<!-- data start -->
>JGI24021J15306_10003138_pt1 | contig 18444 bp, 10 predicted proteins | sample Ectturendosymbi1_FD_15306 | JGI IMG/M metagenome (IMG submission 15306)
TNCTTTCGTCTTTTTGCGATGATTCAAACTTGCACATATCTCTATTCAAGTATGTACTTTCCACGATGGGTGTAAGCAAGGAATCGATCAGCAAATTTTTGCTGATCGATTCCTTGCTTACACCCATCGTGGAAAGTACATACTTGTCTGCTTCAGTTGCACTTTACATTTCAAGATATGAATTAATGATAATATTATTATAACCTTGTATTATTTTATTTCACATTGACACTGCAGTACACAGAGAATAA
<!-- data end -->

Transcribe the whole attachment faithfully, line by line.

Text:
>JGI24021J15306_10003138_pt1 | contig 18444 bp, 10 predicted proteins | sample Ectturendosymbi1_FD_15306 | JGI IMG/M metagenome (IMG submission 15306)
TNCTTTCGTCTTTTTGCGATGATTCAAACTTGCACATATCTCTATTCAAGTATGTACTTTCCACGATGGGTGTAAGCAAGGAATCGATCAGCAAATTTTTGCTGATCGATTCCTTGCTTACACCCATCGTGGAAAGTACATACTTGTCTGCTTCAGTTGCACTTTACATTTCAAGATATGAATTAATGATAATATTATTATAACCTTGTATTATTTTATTTCACATTGACACTGCAGTACACAGAGAATAA